If you have started a Twitter chat or a Facebook group or a message board, have you seen similar stats as far as contributors?  What have you done to reward engagement within your community?


Amy Schmittauer December 3, 2012 at 12:59 pm

I will admit that I have a hard time with this chat, but only because there are SO many people. It’s like fabulous content overload! I have mad respect for those top 20% who have figured out a way to have meaningful and benficial conversation in such a busy atmosphere. I think I’ll give this another go next week. Interesting stats, Mack.

Mack Collier December 3, 2012 at 6:07 am

Amy my darlin’ please give it another shot 😉 I think a lot of the ‘power’ users have figured out who the other active users are, and they mostly interact with them. Then mix in a few replies to others as they can, and there you go. I do the same thing.

I will look for you next week, what’s your Twitter name?

Amy Schmittauer December 3, 2012 at 2:35 pm

@Schmittastic. I’ll see you there.

rsmithing December 3, 2012 at 2:00 pm

Interesting analysis – and good on you for doing the digging, Mack. I’m more active at some blogchats than others, and last night’s is a good example. I was so busy checking out conversations and links that before I knew it, an hour had flown by. Still, it’s useful and relevant stuff, so it’s time well spent. And good to see you make a point of welcoming newcomers. The friendly vibes are probably why this chat is continually so popular.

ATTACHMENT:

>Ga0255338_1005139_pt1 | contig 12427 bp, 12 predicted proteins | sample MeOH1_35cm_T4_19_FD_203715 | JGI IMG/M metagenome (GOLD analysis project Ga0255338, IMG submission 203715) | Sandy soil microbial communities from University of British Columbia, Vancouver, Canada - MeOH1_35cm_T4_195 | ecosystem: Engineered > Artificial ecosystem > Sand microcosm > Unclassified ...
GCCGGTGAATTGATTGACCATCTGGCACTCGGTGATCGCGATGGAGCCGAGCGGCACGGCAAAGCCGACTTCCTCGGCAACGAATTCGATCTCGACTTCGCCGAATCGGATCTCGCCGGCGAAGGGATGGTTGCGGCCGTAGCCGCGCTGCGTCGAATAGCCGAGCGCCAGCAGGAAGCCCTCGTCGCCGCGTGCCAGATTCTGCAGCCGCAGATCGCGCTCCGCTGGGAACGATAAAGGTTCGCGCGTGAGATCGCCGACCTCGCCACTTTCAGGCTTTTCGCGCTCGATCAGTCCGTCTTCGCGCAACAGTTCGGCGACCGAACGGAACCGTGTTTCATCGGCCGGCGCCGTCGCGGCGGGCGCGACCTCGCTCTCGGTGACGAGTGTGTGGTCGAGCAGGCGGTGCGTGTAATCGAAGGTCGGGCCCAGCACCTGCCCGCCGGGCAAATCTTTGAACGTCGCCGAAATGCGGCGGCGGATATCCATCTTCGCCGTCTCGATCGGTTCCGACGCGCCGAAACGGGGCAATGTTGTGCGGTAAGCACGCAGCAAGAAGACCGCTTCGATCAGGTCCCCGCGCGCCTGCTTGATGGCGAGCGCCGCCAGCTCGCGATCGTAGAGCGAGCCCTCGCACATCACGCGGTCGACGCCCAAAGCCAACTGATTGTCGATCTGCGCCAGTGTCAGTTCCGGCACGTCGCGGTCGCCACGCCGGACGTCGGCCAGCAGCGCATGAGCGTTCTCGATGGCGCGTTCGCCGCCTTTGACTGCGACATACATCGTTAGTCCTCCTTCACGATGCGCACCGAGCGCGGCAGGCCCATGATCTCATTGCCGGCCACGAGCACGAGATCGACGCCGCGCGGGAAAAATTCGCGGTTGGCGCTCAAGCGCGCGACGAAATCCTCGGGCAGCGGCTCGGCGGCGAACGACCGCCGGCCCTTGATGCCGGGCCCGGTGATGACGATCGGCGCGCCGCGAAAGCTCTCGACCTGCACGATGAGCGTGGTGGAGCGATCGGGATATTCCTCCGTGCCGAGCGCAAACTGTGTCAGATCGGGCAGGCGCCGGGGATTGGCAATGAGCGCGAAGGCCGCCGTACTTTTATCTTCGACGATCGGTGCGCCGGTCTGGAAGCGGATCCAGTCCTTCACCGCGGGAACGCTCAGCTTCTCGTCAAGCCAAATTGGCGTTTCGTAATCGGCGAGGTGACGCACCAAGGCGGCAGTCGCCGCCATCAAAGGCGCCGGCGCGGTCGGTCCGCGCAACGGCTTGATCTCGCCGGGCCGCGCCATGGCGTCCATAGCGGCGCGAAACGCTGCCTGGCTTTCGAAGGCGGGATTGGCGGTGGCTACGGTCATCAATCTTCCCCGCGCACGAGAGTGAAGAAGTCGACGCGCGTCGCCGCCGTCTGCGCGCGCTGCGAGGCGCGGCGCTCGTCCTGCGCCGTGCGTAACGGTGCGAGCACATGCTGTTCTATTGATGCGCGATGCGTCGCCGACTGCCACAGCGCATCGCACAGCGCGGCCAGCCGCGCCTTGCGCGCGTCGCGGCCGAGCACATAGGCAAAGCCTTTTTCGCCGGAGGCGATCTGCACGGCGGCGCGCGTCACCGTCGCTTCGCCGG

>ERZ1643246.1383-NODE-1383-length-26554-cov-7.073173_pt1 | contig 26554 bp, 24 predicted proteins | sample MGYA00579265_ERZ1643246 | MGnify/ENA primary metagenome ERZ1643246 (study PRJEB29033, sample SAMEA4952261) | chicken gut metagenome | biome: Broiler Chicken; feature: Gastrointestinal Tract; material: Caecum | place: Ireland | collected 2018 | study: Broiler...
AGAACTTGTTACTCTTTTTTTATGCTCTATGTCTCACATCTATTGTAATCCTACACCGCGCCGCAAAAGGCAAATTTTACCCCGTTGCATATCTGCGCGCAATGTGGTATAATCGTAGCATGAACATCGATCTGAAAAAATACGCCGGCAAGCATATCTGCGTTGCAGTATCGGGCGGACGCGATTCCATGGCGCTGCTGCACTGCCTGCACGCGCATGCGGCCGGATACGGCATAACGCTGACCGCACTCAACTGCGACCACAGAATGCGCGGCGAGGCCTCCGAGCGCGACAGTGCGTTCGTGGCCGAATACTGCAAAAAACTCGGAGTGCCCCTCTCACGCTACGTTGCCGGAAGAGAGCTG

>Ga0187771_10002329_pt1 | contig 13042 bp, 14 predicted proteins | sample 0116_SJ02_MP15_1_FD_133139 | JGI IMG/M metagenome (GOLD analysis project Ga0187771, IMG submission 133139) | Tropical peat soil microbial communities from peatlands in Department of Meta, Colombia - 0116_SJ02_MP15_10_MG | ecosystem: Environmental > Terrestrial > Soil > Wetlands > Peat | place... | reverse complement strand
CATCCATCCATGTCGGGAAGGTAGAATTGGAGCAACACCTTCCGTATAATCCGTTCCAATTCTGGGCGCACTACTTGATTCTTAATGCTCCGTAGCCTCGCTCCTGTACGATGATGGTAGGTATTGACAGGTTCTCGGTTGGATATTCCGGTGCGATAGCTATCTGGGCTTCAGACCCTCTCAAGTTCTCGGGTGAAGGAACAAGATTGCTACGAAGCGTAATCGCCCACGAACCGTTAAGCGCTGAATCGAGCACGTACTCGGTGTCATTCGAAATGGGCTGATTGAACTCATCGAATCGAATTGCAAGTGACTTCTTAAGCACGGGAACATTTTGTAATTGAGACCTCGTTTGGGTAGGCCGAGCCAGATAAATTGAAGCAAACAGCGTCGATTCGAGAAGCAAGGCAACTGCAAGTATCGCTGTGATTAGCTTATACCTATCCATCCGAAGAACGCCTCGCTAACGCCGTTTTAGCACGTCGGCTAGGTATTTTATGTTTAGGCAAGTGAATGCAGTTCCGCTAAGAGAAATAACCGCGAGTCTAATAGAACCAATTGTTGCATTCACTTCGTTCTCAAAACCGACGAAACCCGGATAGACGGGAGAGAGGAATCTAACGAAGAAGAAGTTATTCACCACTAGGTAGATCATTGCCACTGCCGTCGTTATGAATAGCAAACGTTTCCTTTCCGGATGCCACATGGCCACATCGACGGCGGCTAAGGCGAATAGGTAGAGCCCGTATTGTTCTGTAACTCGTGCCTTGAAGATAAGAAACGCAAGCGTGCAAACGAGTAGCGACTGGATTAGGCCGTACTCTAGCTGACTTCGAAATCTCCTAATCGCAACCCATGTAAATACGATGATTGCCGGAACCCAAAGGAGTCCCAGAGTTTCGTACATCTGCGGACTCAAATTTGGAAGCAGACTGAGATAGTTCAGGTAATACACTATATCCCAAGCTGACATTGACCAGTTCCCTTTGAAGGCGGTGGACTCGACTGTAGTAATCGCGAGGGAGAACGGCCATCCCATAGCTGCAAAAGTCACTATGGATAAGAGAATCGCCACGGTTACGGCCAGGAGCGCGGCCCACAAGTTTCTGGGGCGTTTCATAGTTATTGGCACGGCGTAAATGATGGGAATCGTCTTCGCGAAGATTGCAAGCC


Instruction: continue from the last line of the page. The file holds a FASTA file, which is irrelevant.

Tom Martin December 4, 2012 at 7:44 am


Now this is pretty cool data. I’d love to see you do this periodically and maybe encourage some of your fellow TweetChat hosts (maybe Jessica and others like her) to do the same analysis.

The data really brings a different perspective to the chat space and I’d be interested to see if what you found is an outlier or a true trend.

Thanks for sharing it Mack.

Steve (JoeBugBuster) Case December 7, 2012 at 5:20 pm

It wasn’t so very long ago that I was a BlogChat newbie, and I certainly remember Mack’s warm welcome. That, and the reminder that “there are no experts on BlogChat.” I.E.: Everyone is welcome to participate. Clearly the formula is working!

Eric Butts December 8, 2012 at 1:04 pm

Mack, this is interesting data and as I’ve mentioned before, I work with businesses on performance metrics and incentives all of the time. My question to you is based on the point you made about rewarding behaviors. You shared the two things you want to encourage but didn’t talk much about how you will reward that behavior, moreso with point 1 than point 2. Can you expand on that and how you could potentially get “established” bloggers interacting more with the rest of the group.